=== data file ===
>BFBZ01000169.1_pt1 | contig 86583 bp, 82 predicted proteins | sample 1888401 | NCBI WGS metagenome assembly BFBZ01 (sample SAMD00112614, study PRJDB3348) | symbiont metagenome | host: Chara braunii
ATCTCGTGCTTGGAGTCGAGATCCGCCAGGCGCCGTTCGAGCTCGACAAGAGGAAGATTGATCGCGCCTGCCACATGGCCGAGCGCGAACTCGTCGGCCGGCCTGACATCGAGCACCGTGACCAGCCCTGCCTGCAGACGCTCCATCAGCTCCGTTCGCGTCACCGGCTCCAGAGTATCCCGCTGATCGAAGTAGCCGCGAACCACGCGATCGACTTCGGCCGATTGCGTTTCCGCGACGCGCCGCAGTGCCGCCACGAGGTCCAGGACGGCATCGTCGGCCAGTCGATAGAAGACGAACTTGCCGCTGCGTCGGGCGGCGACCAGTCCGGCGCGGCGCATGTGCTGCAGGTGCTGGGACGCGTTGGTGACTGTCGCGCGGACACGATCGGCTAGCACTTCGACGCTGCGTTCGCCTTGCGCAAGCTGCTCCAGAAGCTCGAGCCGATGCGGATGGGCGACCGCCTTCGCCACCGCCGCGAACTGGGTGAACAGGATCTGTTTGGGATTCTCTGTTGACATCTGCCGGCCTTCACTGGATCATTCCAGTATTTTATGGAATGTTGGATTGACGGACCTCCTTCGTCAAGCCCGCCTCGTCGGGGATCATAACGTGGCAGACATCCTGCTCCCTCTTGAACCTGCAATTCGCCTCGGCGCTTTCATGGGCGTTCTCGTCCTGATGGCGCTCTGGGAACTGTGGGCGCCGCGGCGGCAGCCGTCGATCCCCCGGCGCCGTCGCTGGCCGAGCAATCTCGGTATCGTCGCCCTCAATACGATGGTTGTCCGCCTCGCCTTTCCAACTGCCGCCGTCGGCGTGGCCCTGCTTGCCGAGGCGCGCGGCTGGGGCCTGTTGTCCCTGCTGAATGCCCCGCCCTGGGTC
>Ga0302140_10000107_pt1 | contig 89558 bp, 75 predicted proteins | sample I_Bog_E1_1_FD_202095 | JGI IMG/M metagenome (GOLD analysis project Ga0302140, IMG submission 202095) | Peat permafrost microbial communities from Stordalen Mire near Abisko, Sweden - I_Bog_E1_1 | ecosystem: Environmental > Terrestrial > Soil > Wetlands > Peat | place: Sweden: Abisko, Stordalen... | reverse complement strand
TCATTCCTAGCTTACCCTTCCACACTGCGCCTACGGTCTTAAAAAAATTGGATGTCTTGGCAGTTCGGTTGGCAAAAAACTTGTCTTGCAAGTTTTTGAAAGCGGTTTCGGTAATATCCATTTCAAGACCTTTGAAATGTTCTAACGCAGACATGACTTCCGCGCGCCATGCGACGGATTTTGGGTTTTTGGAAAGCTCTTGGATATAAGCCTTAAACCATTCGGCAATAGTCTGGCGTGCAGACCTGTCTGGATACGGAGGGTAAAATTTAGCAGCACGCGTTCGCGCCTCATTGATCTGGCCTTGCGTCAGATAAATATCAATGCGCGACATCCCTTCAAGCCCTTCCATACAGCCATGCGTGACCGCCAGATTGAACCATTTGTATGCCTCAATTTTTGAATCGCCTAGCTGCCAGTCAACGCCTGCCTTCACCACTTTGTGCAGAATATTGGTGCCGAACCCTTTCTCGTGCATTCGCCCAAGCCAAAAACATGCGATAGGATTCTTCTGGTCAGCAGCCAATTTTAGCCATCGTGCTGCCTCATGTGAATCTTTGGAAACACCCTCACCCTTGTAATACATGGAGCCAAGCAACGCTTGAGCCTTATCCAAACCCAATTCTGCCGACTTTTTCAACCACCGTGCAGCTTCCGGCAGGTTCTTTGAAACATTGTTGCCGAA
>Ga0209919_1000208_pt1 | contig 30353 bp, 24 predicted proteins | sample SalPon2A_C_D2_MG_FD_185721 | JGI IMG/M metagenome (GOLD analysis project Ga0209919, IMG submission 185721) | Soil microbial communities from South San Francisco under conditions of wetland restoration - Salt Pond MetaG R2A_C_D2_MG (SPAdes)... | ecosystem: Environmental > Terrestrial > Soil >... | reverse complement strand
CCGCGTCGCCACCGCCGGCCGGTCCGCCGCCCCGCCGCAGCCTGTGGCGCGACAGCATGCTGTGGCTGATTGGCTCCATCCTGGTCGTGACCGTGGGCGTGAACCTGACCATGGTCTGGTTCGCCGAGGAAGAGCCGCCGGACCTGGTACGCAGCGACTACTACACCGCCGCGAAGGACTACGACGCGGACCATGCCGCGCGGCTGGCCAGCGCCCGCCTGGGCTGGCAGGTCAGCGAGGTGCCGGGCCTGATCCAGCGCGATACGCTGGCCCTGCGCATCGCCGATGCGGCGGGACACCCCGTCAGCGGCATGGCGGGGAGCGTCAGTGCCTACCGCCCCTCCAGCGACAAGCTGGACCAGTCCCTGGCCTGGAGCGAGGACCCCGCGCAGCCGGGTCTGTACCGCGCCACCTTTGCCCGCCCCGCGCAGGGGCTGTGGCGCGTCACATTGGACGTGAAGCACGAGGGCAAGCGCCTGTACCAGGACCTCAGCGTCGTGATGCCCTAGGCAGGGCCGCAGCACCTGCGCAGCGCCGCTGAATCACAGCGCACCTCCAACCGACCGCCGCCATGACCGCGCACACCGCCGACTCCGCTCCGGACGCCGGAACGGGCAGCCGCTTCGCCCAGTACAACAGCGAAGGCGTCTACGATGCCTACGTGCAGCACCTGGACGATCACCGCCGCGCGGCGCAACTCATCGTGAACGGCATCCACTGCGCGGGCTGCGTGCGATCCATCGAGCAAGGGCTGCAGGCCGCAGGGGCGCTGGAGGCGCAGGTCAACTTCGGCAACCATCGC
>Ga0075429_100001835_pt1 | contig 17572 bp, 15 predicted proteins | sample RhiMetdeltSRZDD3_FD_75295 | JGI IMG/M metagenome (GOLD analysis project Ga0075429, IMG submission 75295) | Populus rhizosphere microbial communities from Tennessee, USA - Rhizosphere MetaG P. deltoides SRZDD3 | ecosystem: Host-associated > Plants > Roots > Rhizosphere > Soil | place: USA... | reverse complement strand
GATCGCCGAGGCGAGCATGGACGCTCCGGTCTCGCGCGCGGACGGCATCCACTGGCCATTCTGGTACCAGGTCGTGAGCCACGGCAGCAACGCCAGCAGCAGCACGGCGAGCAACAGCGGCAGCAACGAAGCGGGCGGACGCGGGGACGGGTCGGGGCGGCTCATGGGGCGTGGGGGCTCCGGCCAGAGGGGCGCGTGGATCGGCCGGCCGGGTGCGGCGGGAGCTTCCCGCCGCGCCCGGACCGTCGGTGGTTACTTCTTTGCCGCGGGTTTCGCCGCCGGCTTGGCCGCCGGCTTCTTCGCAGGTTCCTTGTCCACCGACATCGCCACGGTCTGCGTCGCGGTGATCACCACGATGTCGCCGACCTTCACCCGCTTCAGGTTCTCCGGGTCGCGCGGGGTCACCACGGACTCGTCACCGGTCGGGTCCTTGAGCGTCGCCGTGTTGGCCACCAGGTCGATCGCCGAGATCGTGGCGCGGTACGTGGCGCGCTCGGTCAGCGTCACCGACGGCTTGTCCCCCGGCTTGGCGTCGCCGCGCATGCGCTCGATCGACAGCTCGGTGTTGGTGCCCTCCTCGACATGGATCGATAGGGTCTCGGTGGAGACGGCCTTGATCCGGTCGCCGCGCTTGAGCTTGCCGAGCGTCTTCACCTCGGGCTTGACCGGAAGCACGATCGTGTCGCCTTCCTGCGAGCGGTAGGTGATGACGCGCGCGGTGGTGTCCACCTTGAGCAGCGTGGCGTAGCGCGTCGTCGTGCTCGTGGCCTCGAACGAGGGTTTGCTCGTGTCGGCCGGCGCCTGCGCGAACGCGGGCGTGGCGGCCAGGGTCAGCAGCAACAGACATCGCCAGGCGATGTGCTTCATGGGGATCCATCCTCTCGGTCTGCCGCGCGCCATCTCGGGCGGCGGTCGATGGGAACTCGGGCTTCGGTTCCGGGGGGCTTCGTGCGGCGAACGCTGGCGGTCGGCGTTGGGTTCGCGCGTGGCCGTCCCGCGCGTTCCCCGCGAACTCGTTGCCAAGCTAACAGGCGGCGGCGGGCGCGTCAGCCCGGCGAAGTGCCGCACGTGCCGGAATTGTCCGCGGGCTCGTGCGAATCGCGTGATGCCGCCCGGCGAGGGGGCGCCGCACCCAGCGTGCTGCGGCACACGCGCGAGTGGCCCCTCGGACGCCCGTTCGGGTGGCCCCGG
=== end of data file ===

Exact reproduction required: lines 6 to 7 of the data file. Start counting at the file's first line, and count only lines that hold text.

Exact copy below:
CCGCGTCGCCACCGCCGGCCGGTCCGCCGCCCCGCCGCAGCCTGTGGCGCGACAGCATGCTGTGGCTGATTGGCTCCATCCTGGTCGTGACCGTGGGCGTGAACCTGACCATGGTCTGGTTCGCCGAGGAAGAGCCGCCGGACCTGGTACGCAGCGACTACTACACCGCCGCGAAGGACTACGACGCGGACCATGCCGCGCGGCTGGCCAGCGCCCGCCTGGGCTGGCAGGTCAGCGAGGTGCCGGGCCTGATCCAGCGCGATACGCTGGCCCTGCGCATCGCCGATGCGGCGGGACACCCCGTCAGCGGCATGGCGGGGAGCGTCAGTGCCTACCGCCCCTCCAGCGACAAGCTGGACCAGTCCCTGGCCTGGAGCGAGGACCCCGCGCAGCCGGGTCTGTACCGCGCCACCTTTGCCCGCCCCGCGCAGGGGCTGTGGCGCGTCACATTGGACGTGAAGCACGAGGGCAAGCGCCTGTACCAGGACCTCAGCGTCGTGATGCCCTAGGCAGGGCCGCAGCACCTGCGCAGCGCCGCTGAATCACAGCGCACCTCCAACCGACCGCCGCCATGACCGCGCACACCGCCGACTCCGCTCCGGACGCCGGAACGGGCAGCCGCTTCGCCCAGTACAACAGCGAAGGCGTCTACGATGCCTACGTGCAGCACCTGGACGATCACCGCCGCGCGGCGCAACTCATCGTGAACGGCATCCACTGCGCGGGCTGCGTGCGATCCATCGAGCAAGGGCTGCAGGCCGCAGGGGCGCTGGAGGCGCAGGTCAACTTCGGCAACCATCGC
>Ga0075429_100001835_pt1 | contig 17572 bp, 15 predicted proteins | sample RhiMetdeltSRZDD3_FD_75295 | JGI IMG/M metagenome (GOLD analysis project Ga0075429, IMG submission 75295) | Populus rhizosphere microbial communities from Tennessee, USA - Rhizosphere MetaG P. deltoides SRZDD3 | ecosystem: Host-associated > Plants > Roots > Rhizosphere > Soil | place: USA... | reverse complement strand